Respectable Sins: Saints and Sinners

This is the first of ten posts on Jerry Bridges book Respectable Sins. Please see this post for a description of what I’m doing and a schedule of posts.

Saints and sinners are those other people. In the case of the former, they are the people who do extraordinary works of good deeds and hold to a morally superior position that most of can only dream of attaining. In the case of latter, they are the people who are responsible for our rapidly declining culture (homosexuals, murderers, atheists, darwinists, etc…). These may be common (mis)understandings of the concept of saint and sinner, but Bridges desire is to recover these concepts for the church and discusses them in the first two chapters of Respectable Sins.

In the first chapter, “Ordinary Saints”, Bridges reminds us that “saints” is a Biblical description of ordinary Christians. One that Paul even uses to describe the incredibly worldly Christians at Corinth. Bridges reminds us that “the Greek word for saint is hagios, and it refers not to one’s character but to a state of being Its literal meaning is ‘one who is separated unto God. In this sense, every believer – even the most ordinary and the most immature – is a saint” (12). Bridges goes on to remind us that sainthood is conferred on every believer by the work of the Holy Spirit, not by our actions. This is an incredible truth and one that seems hard for us to understand and apply to our daily life. Our desire should be to live in fulfillment of this lofty position applied to us through God’s work through His Word and by His Spirit. And if we have been set apart for God, then we will want our lives to reflect this by our taking our own sin seriously.

Bridges writes about the “Disappearance of Sin” in the second chapter. Therein he says, “the whole idea of sin has virtually disappeared from our culture” (18). In saying this, Bridges is not just concerned for broader culture, but also for the evangelical church. This is the heart of the book:

But what about our conservative, evangelical churches? Has the idea of sin all but disappeared from us also? No, it has not disappeared, but it has, in many instances, been deflected to those outside our circles who commit flagrant sins such as abortion, homosexuality, and murder,…It’s easy for us to condemn those obvious sins while virtually ignoring our own sins of gossip, pride, envy, bitterness, and lust, or even our lack of those gracious qualities that Paul calls the fruit of the Spirit (see Galatians 5:22-23)…In fact, we often indulge in what I call the ‘respectable ‘ or even ‘acceptable’ sins without any sense of sin” (19).

So, the question for us is do we see sin for what it is? Do we see sin (regardless of what it is) as offense against God, as disregard for His Law, and deserving of His condemnation?

Some questions for reflection:

  • Are you surprised by how Bridges started the book with these first two chapters?
  • What struck you positively or negatively in your reading?
  • How likely are you to think of yourself as a saint?
  • How does knowing you are a saint help you to act like a saint?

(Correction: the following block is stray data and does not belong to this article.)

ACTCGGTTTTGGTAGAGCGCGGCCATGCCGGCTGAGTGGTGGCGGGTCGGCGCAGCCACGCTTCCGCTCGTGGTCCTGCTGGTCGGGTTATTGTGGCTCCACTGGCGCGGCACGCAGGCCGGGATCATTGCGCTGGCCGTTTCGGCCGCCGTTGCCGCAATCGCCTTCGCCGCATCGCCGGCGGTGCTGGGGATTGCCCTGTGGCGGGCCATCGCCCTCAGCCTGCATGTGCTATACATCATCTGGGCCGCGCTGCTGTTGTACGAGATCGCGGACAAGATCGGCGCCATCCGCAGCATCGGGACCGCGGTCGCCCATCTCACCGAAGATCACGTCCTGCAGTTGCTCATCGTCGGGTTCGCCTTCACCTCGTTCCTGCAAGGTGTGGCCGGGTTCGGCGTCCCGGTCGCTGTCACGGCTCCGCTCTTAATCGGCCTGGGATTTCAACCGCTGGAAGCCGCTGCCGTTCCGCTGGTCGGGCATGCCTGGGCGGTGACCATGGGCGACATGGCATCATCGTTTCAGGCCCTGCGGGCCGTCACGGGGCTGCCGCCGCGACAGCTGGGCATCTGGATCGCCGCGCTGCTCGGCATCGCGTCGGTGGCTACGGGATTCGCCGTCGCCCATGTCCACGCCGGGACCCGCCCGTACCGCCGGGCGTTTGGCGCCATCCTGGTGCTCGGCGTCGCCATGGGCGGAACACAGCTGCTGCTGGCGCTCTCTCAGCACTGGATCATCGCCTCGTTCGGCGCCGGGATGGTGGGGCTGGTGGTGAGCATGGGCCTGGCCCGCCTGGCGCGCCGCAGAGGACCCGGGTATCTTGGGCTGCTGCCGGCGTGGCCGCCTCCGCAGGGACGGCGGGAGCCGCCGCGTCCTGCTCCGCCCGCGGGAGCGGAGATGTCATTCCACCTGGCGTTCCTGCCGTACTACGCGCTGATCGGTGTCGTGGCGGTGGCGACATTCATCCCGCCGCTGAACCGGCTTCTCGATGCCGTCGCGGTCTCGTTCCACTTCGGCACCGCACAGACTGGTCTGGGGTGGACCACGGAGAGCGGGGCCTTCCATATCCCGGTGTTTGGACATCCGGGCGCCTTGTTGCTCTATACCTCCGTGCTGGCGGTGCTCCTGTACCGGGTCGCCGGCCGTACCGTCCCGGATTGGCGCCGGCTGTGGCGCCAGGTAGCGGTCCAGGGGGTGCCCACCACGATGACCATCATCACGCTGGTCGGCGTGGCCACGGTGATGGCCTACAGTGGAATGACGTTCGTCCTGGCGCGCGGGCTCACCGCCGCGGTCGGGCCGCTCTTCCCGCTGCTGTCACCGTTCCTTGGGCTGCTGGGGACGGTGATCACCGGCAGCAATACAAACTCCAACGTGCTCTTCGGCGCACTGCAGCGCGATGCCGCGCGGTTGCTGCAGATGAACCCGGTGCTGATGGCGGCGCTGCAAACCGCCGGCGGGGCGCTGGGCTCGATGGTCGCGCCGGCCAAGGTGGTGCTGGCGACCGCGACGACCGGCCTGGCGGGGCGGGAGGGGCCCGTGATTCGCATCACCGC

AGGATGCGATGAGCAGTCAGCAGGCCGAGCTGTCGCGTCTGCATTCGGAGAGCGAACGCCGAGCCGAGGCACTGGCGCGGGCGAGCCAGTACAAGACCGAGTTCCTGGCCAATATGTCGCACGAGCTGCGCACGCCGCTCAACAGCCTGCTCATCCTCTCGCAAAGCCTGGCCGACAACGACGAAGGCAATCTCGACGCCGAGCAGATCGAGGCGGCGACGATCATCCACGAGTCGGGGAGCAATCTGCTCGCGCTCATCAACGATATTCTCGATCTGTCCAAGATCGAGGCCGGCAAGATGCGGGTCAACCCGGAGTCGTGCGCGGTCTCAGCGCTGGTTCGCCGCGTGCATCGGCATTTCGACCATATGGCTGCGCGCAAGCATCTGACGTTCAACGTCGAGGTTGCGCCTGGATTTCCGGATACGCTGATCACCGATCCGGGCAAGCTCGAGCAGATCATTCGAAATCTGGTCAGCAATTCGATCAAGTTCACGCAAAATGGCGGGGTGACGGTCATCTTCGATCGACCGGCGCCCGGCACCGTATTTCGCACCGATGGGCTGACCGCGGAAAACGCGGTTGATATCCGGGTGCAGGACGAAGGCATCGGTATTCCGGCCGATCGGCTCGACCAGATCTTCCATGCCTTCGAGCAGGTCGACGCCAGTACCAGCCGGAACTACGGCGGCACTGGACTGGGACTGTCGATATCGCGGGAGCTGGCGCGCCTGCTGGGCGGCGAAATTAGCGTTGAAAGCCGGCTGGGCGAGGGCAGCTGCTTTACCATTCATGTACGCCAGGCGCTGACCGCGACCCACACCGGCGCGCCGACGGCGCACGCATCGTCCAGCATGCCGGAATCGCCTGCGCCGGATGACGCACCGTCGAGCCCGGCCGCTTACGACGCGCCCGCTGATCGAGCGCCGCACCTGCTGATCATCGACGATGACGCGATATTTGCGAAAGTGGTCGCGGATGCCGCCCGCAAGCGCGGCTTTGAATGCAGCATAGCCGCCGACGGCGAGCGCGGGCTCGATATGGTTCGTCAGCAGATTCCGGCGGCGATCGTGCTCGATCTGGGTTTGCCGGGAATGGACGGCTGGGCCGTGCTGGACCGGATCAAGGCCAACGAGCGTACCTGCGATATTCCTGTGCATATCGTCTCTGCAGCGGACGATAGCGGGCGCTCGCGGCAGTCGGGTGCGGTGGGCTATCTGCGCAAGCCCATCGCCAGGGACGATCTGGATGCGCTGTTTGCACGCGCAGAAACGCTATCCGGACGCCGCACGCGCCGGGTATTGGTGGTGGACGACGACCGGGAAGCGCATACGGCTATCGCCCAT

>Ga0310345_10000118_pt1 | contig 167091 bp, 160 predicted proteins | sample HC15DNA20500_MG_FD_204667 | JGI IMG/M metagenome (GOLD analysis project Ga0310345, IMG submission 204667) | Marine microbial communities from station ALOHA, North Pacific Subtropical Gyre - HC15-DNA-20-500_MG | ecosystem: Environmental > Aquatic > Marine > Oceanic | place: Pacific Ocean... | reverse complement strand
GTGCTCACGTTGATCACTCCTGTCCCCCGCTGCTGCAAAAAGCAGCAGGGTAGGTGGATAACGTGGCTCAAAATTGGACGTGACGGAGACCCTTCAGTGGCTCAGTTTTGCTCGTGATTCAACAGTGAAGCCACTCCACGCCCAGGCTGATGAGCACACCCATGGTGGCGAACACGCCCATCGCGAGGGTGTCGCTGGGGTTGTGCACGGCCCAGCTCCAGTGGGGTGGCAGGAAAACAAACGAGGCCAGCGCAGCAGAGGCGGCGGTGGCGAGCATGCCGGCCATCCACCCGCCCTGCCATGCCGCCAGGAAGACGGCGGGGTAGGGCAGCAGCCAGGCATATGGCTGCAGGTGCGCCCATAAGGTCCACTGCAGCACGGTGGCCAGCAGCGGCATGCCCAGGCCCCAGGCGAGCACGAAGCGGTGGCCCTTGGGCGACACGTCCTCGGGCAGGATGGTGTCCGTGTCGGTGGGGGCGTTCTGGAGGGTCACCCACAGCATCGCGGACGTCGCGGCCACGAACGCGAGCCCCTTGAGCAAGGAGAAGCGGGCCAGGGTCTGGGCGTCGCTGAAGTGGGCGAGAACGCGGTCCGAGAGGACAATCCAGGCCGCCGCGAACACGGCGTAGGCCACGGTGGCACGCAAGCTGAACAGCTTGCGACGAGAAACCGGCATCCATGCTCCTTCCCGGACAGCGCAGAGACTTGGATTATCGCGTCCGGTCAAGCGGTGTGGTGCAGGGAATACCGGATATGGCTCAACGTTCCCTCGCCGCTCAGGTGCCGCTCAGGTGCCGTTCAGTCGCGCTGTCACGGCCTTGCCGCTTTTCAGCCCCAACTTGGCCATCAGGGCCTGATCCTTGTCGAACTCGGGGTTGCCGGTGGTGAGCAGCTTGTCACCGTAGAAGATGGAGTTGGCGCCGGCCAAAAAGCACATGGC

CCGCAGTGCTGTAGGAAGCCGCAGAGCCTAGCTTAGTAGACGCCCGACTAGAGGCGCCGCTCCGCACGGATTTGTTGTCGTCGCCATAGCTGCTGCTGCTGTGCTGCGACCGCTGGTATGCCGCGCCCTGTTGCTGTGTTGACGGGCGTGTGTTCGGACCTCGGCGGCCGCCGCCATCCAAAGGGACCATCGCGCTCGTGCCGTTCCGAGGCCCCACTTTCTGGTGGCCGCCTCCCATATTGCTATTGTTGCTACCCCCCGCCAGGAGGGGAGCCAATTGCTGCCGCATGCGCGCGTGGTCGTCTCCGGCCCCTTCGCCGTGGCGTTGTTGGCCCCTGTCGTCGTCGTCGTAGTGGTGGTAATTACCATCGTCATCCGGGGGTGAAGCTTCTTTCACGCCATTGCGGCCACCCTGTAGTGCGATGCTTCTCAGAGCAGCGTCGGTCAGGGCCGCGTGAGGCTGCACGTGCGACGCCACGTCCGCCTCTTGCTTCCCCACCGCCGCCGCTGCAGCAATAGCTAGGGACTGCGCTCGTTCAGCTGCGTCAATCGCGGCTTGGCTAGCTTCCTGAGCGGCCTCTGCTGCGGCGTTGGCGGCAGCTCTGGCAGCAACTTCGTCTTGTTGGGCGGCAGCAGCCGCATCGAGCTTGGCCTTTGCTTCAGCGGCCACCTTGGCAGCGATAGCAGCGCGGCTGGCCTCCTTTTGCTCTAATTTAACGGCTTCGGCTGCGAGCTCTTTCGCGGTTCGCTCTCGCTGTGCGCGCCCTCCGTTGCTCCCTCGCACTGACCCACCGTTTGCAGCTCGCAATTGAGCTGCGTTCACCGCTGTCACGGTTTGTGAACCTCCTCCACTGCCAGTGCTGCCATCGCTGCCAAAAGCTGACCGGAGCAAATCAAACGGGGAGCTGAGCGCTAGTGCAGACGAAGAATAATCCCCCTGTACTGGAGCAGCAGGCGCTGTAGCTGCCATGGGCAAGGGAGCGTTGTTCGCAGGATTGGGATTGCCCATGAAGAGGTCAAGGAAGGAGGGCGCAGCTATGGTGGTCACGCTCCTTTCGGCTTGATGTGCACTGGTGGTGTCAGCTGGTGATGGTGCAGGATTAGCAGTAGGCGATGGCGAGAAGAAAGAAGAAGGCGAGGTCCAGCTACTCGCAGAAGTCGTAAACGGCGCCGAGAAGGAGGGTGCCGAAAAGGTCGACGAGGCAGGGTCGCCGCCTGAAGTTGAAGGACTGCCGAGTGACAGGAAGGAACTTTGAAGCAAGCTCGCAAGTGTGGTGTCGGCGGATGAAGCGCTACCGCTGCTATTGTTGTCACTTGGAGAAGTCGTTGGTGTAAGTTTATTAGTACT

• How does the disappearance of sin as a concept effect our culture? the Church?
  • What sins (in yourself or others) do you tend to make a big deal about?
  • What sins do you tend to “accept”?
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10 responses to this post.

  1. Posted by Mark Bender on April 23, 2008 at 3:09 am

    Thank you Adam for providing this service to us that will be helpful in digesting this book that seems of value to the church. I was more affected by the second chapter on the disappearance of sin. Bridges writes, “We were incensed and rightly so when a major denomination ordained a practicing homosexual as a bishop. Why do we not also mourn over our selfishness, our critical spirit, our impatience and our anger? It is easy to let ourselves off the hook by saying these sins are not as bad as the flagrant ones of society. But God has not given us the authority to establish values for different sins.” I remember reading Jonathan Edwards who established that each sin we commit is infinitly heinous because it is committed against an infinite God. In other words, if we committed only one sin our entire life then we would be worthy of eternal punishment at the hand of our God. If we never come to realize the seriousness of sin then we shall never grasp the desperate need we possess for the Gospel of Christ. I believe this is the chief reason for weakness in the church. We see little need for Christ in our daily lives because sin isn’t that great of a threat or danger to us, at least that is our perception.

    Reply

    • Posted by Elaine Cole on January 1, 2011 at 8:38 pm

      my comment is to say Thank-You for this web site Help my Unbelief,I belong to a Church and we started a weekly Bible
      Study on Jerry Bridges book Respectable Sins a few weeks ago
      and I have like and learned in the first few chapters.I was on the computer looking for more information about respectable sins and came across your site and have found it informative and easier for me to understand. Thank-You

      Reply

      • Posted by Elaine Cole on February 11, 2011 at 1:32 pm

        Hello, I am still searching for information on Jerry Bridges book Respectable Sins, I did find some information that was posted Aprill 22, 2008 by Adam- this covered the first few chapters. On the back its listed where posts will be available the rest of the chapters would appreciate any help.

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